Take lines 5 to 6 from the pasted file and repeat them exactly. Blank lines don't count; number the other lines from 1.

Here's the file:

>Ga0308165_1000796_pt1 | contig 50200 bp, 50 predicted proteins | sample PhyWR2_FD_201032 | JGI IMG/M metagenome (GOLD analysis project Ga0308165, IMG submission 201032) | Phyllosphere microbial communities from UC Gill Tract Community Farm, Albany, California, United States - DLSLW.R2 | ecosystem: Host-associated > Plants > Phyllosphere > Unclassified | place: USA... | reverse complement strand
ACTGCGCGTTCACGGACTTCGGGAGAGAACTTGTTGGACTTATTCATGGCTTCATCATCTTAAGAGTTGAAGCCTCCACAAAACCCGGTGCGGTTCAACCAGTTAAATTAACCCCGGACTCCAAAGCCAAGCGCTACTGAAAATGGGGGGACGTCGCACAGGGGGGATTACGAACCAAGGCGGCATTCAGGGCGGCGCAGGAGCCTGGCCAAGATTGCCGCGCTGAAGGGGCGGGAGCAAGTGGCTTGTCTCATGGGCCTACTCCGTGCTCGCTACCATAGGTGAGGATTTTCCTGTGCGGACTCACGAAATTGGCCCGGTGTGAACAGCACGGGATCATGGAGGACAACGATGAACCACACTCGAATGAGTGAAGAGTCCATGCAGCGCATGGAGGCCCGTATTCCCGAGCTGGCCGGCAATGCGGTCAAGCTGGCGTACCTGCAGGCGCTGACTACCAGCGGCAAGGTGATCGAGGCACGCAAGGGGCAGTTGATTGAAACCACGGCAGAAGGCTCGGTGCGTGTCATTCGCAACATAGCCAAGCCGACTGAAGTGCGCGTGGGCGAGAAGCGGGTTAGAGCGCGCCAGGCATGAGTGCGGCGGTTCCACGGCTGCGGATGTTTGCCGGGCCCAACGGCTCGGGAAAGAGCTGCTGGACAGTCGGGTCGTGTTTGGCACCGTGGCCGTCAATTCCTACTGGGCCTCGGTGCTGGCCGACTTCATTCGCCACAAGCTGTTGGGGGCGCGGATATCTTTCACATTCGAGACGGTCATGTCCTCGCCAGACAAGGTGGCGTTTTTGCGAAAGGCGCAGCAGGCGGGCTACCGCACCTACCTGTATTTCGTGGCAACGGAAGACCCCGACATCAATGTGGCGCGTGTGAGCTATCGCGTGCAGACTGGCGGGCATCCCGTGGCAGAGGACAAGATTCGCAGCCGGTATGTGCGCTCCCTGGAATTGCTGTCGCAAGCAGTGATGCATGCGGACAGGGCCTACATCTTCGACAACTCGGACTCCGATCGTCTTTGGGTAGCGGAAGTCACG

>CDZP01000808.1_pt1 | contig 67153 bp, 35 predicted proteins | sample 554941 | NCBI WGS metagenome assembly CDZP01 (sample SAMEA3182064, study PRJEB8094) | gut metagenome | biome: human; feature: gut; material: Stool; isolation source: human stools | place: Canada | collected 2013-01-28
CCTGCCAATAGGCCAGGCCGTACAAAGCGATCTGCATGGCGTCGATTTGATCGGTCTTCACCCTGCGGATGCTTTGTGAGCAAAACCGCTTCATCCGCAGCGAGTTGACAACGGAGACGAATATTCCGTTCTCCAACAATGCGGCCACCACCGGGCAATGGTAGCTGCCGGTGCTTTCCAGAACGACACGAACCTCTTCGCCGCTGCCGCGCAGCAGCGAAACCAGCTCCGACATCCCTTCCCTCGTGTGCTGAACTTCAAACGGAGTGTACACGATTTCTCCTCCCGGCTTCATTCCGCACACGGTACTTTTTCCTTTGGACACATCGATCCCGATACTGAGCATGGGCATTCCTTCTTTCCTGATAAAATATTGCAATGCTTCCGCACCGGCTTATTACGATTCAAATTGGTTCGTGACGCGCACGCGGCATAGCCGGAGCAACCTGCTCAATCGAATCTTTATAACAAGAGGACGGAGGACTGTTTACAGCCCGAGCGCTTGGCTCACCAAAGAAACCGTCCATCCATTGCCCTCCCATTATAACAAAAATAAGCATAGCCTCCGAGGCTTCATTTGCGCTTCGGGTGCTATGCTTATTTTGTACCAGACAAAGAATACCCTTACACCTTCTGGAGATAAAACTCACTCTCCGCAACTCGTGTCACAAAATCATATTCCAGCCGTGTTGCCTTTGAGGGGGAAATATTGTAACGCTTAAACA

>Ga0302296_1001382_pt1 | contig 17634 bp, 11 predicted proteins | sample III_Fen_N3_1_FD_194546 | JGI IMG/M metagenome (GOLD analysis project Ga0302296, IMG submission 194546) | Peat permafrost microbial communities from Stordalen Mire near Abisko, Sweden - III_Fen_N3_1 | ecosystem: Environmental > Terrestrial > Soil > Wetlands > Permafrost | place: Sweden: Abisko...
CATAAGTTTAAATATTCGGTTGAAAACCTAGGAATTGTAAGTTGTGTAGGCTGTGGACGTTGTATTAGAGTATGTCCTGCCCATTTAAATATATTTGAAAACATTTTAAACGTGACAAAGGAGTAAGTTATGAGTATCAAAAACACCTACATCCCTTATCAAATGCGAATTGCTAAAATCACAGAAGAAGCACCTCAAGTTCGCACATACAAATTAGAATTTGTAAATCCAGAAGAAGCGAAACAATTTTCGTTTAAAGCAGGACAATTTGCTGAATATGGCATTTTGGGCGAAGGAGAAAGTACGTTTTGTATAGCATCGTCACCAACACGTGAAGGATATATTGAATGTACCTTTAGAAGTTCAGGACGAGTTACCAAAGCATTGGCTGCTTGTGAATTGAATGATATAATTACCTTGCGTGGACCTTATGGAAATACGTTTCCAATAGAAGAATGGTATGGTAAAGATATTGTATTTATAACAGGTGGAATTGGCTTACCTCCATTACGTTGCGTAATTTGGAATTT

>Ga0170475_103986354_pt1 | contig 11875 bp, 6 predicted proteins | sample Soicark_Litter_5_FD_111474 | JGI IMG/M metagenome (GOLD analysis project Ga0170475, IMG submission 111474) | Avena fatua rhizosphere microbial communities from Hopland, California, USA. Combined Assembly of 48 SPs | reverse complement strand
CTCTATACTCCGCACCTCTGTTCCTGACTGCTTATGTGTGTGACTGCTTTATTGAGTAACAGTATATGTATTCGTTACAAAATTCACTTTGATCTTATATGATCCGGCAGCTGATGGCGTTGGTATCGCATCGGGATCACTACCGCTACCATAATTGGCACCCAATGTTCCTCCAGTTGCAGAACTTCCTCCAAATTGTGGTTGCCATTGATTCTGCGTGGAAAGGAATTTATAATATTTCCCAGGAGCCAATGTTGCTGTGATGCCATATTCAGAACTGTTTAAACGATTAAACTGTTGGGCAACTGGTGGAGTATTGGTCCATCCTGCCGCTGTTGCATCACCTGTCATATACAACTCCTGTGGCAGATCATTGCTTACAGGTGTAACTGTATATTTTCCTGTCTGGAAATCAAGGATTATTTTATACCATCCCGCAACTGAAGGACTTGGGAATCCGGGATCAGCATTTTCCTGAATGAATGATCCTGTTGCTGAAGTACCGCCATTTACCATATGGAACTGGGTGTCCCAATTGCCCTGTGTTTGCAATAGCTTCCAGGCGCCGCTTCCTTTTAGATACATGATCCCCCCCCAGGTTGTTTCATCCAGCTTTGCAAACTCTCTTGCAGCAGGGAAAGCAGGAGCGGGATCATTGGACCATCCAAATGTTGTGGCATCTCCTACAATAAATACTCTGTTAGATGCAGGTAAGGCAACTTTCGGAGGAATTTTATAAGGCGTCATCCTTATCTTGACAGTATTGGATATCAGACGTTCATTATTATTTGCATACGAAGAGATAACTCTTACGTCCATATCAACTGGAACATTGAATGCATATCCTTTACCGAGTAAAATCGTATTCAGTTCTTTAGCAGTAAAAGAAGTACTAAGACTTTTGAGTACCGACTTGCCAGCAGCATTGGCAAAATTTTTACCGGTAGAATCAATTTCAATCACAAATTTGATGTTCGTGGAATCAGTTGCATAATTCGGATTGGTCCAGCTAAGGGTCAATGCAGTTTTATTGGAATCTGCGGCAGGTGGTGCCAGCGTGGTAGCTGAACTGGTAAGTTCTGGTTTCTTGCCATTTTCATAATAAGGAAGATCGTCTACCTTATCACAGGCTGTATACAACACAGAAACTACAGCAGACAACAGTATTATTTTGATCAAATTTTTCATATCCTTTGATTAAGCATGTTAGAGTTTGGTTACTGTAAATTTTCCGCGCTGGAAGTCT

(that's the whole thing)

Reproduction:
>Ga0302296_1001382_pt1 | contig 17634 bp, 11 predicted proteins | sample III_Fen_N3_1_FD_194546 | JGI IMG/M metagenome (GOLD analysis project Ga0302296, IMG submission 194546) | Peat permafrost microbial communities from Stordalen Mire near Abisko, Sweden - III_Fen_N3_1 | ecosystem: Environmental > Terrestrial > Soil > Wetlands > Permafrost | place: Sweden: Abisko...
CATAAGTTTAAATATTCGGTTGAAAACCTAGGAATTGTAAGTTGTGTAGGCTGTGGACGTTGTATTAGAGTATGTCCTGCCCATTTAAATATATTTGAAAACATTTTAAACGTGACAAAGGAGTAAGTTATGAGTATCAAAAACACCTACATCCCTTATCAAATGCGAATTGCTAAAATCACAGAAGAAGCACCTCAAGTTCGCACATACAAATTAGAATTTGTAAATCCAGAAGAAGCGAAACAATTTTCGTTTAAAGCAGGACAATTTGCTGAATATGGCATTTTGGGCGAAGGAGAAAGTACGTTTTGTATAGCATCGTCACCAACACGTGAAGGATATATTGAATGTACCTTTAGAAGTTCAGGACGAGTTACCAAAGCATTGGCTGCTTGTGAATTGAATGATATAATTACCTTGCGTGGACCTTATGGAAATACGTTTCCAATAGAAGAATGGTATGGTAAAGATATTGTATTTATAACAGGTGGAATTGGCTTACCTCCATTACGTTGCGTAATTTGGAATTT